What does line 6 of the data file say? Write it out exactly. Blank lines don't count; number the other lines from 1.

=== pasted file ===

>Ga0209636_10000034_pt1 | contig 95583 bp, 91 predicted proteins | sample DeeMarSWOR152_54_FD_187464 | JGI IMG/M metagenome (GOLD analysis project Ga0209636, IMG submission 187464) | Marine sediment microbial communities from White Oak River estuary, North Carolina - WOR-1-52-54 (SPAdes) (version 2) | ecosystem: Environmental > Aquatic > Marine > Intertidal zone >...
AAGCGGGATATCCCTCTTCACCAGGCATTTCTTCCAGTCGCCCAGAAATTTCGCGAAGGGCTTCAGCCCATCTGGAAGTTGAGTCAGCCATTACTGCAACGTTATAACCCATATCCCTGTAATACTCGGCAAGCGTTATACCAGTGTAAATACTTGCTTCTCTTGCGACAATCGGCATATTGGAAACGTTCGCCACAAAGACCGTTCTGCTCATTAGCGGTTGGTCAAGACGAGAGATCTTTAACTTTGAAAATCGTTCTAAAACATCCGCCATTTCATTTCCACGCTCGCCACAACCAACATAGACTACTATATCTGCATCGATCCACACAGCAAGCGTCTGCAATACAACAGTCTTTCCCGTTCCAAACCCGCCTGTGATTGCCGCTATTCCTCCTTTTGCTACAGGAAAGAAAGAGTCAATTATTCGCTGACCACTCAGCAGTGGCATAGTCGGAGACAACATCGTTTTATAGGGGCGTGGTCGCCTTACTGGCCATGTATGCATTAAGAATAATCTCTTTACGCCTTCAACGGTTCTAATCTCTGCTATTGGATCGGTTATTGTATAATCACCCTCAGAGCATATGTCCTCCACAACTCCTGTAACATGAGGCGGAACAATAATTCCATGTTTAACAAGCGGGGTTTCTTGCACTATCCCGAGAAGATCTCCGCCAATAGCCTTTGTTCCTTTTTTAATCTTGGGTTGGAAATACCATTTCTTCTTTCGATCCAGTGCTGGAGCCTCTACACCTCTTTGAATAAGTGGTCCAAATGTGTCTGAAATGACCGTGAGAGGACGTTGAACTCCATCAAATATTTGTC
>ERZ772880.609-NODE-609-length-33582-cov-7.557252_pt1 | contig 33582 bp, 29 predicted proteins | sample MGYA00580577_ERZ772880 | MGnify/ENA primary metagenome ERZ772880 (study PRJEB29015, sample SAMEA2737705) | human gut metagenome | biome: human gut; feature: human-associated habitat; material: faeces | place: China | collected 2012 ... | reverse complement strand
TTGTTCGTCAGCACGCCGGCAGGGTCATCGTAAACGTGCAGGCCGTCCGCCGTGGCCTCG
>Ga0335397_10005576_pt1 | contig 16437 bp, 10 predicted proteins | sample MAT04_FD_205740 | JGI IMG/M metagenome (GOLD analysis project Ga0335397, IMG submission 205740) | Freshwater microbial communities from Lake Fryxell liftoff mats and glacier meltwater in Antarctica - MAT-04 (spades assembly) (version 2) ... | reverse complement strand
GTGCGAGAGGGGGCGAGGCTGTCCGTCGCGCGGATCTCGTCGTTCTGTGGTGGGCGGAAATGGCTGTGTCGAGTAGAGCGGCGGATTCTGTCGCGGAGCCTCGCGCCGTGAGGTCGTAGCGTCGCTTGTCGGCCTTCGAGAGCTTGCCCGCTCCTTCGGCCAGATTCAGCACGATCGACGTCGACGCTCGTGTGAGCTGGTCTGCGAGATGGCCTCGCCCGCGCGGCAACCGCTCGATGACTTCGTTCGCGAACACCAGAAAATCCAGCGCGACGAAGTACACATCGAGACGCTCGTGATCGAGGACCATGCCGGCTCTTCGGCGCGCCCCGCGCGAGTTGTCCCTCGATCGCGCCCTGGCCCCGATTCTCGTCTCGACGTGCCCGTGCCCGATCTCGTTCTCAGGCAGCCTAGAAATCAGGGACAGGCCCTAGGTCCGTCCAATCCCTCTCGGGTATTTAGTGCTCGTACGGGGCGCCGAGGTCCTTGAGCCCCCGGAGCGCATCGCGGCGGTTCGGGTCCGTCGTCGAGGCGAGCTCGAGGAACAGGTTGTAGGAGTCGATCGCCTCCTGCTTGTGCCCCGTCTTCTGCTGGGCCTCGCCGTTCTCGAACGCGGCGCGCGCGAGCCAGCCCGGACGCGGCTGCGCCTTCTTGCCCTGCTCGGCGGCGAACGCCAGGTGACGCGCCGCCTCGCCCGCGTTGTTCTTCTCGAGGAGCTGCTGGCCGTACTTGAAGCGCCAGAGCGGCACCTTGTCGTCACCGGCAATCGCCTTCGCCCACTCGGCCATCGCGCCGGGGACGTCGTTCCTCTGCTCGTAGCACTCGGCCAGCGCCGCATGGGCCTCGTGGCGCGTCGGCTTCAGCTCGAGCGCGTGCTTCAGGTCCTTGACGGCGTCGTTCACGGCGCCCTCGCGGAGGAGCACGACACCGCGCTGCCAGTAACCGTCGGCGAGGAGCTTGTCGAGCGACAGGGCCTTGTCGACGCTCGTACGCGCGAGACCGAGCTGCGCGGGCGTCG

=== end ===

GTGCGAGAGGGGGCGAGGCTGTCCGTCGCGCGGATCTCGTCGTTCTGTGGTGGGCGGAAATGGCTGTGTCGAGTAGAGCGGCGGATTCTGTCGCGGAGCCTCGCGCCGTGAGGTCGTAGCGTCGCTTGTCGGCCTTCGAGAGCTTGCCCGCTCCTTCGGCCAGATTCAGCACGATCGACGTCGACGCTCGTGTGAGCTGGTCTGCGAGATGGCCTCGCCCGCGCGGCAACCGCTCGATGACTTCGTTCGCGAACACCAGAAAATCCAGCGCGACGAAGTACACATCGAGACGCTCGTGATCGAGGACCATGCCGGCTCTTCGGCGCGCCCCGCGCGAGTTGTCCCTCGATCGCGCCCTGGCCCCGATTCTCGTCTCGACGTGCCCGTGCCCGATCTCGTTCTCAGGCAGCCTAGAAATCAGGGACAGGCCCTAGGTCCGTCCAATCCCTCTCGGGTATTTAGTGCTCGTACGGGGCGCCGAGGTCCTTGAGCCCCCGGAGCGCATCGCGGCGGTTCGGGTCCGTCGTCGAGGCGAGCTCGAGGAACAGGTTGTAGGAGTCGATCGCCTCCTGCTTGTGCCCCGTCTTCTGCTGGGCCTCGCCGTTCTCGAACGCGGCGCGCGCGAGCCAGCCCGGACGCGGCTGCGCCTTCTTGCCCTGCTCGGCGGCGAACGCCAGGTGACGCGCCGCCTCGCCCGCGTTGTTCTTCTCGAGGAGCTGCTGGCCGTACTTGAAGCGCCAGAGCGGCACCTTGTCGTCACCGGCAATCGCCTTCGCCCACTCGGCCATCGCGCCGGGGACGTCGTTCCTCTGCTCGTAGCACTCGGCCAGCGCCGCATGGGCCTCGTGGCGCGTCGGCTTCAGCTCGAGCGCGTGCTTCAGGTCCTTGACGGCGTCGTTCACGGCGCCCTCGCGGAGGAGCACGACACCGCGCTGCCAGTAACCGTCGGCGAGGAGCTTGTCGAGCGACAGGGCCTTGTCGACGCTCGTACGCGCGAGACCGAGCTGCGCGGGCGTCG